The fallout from the report led two Republican senators – Mike Lee of Utah and Steve Daines of Montana – to withdraw their endorsements of Moore and the National Republican Senate Committee to cancel a fundraising agreement with him. And while county chairs and some Republican officials expressed strong support for Moore, state Republican Party officials did not respond to questions for the second straight day.
The development also provided an unexpected opening for Democrats. Doug Jones, the party’s Senate nominee, has been crisscrossing the state and holding his own in fundraising. Democratic reactions varied, but generally referenced an uphill battle in a Republican state.
Janet May, chair of the Montgomery County Democratic Conference, said Friday the Moore issue was “certainly in the forefront” of their efforts.
“We’re continuing to do what we know needs to be done, which is get the vote out,” she said. “We’ve been singularly focused on GOTV.”
Jefferson County Democratic Party Chair Richard Mauk said the allegations were motivating Democrats there.
The Washington Post has reported that four women alleged that Roy Moore pursued relationships with them when they were teenagers and Moore was an adult man in his thirties. Moore has denied the allegations.
“It has energized us like nothing before,” Mauk said. “I think that it’s time people of Alabama need to vote for the person not the party. Competency vs. sensationalism.”
Alabama Republican Party chairwoman Terry Lathan did not respond to requests for comment Friday. House Speaker Mac McCutcheon, R-Monrovia and Senate President Pro Tem Del Marsh, R-Anniston – who have both endorsed Moore – also did not respond to requests for comment.
Pat Wilson, chair of the Montgomery County Executive Committee, struck a cautious note.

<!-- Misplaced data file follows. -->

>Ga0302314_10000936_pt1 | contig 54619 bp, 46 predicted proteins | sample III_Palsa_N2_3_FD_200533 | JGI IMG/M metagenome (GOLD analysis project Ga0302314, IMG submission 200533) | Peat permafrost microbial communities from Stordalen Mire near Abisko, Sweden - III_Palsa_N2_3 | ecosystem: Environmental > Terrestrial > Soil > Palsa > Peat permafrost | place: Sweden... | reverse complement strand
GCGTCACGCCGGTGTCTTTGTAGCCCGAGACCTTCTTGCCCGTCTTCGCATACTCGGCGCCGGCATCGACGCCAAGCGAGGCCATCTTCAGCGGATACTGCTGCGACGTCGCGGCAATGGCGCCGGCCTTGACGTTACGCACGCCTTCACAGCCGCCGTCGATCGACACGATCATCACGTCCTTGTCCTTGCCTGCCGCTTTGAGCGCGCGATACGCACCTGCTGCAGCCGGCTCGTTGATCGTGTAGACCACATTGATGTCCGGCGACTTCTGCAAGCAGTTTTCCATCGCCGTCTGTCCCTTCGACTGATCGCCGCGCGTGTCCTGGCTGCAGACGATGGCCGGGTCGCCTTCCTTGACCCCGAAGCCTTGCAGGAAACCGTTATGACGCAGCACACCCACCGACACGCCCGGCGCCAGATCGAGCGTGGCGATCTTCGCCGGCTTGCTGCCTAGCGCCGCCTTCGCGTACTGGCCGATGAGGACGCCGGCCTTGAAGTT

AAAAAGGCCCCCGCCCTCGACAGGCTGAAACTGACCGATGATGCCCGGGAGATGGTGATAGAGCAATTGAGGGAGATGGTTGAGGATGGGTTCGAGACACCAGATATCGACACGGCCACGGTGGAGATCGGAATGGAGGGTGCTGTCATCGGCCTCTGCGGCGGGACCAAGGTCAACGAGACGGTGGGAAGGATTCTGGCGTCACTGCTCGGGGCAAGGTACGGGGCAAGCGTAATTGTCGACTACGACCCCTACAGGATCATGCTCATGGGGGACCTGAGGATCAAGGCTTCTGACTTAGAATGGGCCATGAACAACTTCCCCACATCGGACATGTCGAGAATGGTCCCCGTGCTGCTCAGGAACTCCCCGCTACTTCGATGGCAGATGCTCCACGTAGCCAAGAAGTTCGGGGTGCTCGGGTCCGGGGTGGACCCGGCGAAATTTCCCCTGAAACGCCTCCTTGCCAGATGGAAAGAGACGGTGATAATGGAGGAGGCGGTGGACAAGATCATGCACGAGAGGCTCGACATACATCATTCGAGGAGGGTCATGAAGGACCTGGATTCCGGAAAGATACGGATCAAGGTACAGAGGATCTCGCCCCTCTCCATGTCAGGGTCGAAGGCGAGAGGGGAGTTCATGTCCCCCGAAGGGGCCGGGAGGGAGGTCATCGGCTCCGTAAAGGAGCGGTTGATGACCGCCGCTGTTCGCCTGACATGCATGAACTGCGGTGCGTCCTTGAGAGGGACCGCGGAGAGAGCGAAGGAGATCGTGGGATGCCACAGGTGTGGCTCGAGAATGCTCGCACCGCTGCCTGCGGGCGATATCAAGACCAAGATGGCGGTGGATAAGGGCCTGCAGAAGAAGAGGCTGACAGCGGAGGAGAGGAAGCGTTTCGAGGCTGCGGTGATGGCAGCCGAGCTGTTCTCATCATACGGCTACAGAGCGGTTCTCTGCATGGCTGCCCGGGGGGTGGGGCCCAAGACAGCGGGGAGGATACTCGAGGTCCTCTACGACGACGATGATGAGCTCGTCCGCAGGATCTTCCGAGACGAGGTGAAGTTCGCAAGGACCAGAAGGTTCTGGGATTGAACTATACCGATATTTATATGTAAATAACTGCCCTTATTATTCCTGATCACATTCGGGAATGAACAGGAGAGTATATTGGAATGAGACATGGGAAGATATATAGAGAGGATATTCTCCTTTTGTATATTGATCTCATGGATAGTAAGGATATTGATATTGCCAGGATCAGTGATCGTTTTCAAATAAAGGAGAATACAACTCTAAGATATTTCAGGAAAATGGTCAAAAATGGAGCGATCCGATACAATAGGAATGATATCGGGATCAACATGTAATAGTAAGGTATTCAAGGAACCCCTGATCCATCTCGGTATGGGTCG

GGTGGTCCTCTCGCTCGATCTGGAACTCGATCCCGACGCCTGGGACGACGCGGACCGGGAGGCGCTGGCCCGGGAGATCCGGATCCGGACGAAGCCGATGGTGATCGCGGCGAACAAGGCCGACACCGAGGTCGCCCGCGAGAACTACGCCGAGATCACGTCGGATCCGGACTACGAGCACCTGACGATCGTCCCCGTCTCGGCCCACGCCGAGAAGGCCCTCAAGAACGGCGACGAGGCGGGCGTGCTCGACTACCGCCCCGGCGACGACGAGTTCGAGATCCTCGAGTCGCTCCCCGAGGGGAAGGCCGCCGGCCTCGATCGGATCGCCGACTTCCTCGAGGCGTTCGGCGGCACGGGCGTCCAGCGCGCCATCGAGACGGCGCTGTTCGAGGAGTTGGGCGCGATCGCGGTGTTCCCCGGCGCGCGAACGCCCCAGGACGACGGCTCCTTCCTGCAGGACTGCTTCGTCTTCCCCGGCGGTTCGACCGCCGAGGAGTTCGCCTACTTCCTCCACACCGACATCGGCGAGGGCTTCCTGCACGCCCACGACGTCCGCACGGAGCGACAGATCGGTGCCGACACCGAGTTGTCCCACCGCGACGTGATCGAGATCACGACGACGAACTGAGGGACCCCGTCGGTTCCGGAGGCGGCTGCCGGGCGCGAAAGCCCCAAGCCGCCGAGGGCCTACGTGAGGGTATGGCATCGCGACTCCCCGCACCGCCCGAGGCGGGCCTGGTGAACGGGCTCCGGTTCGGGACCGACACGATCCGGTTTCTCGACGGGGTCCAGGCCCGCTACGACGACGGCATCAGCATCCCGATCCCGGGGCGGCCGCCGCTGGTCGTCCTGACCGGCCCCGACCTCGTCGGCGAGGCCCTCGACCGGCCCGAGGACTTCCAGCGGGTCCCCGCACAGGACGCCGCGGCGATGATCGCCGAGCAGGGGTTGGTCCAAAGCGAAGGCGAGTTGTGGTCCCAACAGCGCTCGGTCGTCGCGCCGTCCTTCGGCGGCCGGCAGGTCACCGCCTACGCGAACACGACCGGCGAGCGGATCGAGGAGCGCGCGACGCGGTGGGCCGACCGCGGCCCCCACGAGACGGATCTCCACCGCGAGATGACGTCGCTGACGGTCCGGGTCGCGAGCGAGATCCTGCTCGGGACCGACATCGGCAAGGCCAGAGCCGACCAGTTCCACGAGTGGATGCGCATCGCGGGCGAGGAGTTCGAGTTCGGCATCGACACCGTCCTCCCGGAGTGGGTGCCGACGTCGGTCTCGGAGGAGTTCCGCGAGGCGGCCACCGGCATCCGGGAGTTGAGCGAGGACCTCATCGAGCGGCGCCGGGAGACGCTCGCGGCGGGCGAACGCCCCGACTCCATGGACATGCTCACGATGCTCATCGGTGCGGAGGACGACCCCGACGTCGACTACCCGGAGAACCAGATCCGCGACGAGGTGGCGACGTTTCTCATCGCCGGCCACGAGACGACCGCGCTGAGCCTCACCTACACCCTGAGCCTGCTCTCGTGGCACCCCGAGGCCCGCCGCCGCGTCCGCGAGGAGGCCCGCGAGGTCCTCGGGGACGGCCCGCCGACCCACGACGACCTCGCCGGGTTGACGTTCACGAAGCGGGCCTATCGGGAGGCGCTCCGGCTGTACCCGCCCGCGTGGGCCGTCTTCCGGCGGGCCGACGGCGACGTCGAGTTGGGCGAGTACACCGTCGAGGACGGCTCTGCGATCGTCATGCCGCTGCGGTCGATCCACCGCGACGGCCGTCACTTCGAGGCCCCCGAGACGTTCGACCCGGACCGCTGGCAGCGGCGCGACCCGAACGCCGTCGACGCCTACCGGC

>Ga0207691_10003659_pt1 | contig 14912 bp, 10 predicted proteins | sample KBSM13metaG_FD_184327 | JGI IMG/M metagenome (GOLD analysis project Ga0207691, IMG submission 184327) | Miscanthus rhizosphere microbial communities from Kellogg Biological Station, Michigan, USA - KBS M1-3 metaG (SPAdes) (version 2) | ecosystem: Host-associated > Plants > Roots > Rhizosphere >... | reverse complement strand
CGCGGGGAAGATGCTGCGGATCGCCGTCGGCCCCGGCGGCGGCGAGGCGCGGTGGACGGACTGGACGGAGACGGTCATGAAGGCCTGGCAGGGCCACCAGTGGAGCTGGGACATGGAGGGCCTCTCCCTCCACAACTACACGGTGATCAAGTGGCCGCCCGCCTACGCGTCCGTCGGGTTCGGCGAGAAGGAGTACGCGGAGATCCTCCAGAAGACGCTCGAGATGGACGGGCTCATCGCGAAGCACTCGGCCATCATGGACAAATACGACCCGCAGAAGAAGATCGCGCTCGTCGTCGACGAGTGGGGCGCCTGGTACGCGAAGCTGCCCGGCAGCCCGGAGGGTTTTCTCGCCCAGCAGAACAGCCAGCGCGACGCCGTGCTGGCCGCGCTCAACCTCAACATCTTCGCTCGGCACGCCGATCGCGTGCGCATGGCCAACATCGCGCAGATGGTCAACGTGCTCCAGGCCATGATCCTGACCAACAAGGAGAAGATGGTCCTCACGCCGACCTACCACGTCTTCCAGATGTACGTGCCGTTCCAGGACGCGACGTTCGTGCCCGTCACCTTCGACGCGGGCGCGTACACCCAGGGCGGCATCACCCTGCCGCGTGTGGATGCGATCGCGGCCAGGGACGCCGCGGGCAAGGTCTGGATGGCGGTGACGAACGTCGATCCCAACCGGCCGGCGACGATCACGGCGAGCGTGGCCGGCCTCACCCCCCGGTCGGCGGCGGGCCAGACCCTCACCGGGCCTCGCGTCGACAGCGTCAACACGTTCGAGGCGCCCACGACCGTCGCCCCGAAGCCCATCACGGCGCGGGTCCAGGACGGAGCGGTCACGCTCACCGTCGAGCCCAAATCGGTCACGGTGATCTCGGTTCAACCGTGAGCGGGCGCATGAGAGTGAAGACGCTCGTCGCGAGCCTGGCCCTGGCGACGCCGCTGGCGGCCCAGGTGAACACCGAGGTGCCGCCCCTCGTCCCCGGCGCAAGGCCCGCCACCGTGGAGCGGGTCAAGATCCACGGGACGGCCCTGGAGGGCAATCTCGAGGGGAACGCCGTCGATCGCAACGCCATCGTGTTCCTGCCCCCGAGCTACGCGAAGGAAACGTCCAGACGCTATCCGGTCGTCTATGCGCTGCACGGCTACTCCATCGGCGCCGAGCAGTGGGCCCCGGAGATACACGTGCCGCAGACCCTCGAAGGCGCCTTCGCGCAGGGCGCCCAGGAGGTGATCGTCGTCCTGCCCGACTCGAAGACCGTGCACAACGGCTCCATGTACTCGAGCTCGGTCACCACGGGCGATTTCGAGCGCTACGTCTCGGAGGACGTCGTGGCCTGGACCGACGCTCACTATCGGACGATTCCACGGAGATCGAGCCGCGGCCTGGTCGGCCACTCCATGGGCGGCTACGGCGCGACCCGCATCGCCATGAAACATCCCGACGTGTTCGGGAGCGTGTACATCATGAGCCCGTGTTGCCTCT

“These are allegations, and we need to wait to have more evidence,” she said. She declined a follow-up question on what that evidence would be.
Moore had been running a low-key campaign before the allegations hit on Thursday, doing relatively few public appearances and largely allowing Jones to dominate the airwaves. Consultants differed on how the campaigns should handle the charges.
U.S. Senate candidate Doug Jones talks with the media after meeting with Alabama State University students at Touch of Soul Cafe in Montgomery, Ala. on Wednesday November 8, 2017. (Photo: Mickey Welsh / Advertiser)
“My sense is Jones should probably continue to focus on his own message,” said Zac McCrary, a Democratic pollster with the Montgomery-based firm of Anzalone Liszt Grove. “People are getting this story. This is not something that needs to be spoonfed to voters.”
David Mowery, a Montgomery consultant who has worked for Democrats and Republicans and ran a campaign against Moore in 2012, said the Moore campaign’s attacks on the Post were probably the best strategy they had: “Just fight on that and communicate to the people they had ID’d in the primary and the runoff.” He also suggested Jones should try to appeal to moderate GOP voters, particularly women, by adopting a stance in favor of tax reform or finding Republican surrogates willing to speak for him.
“If you’re Jones, you have to say ‘I have a chance to win,’” he said. “A lot of times people think Roy is unbeatable and they think ‘Screw it. We’re stuck with him.’”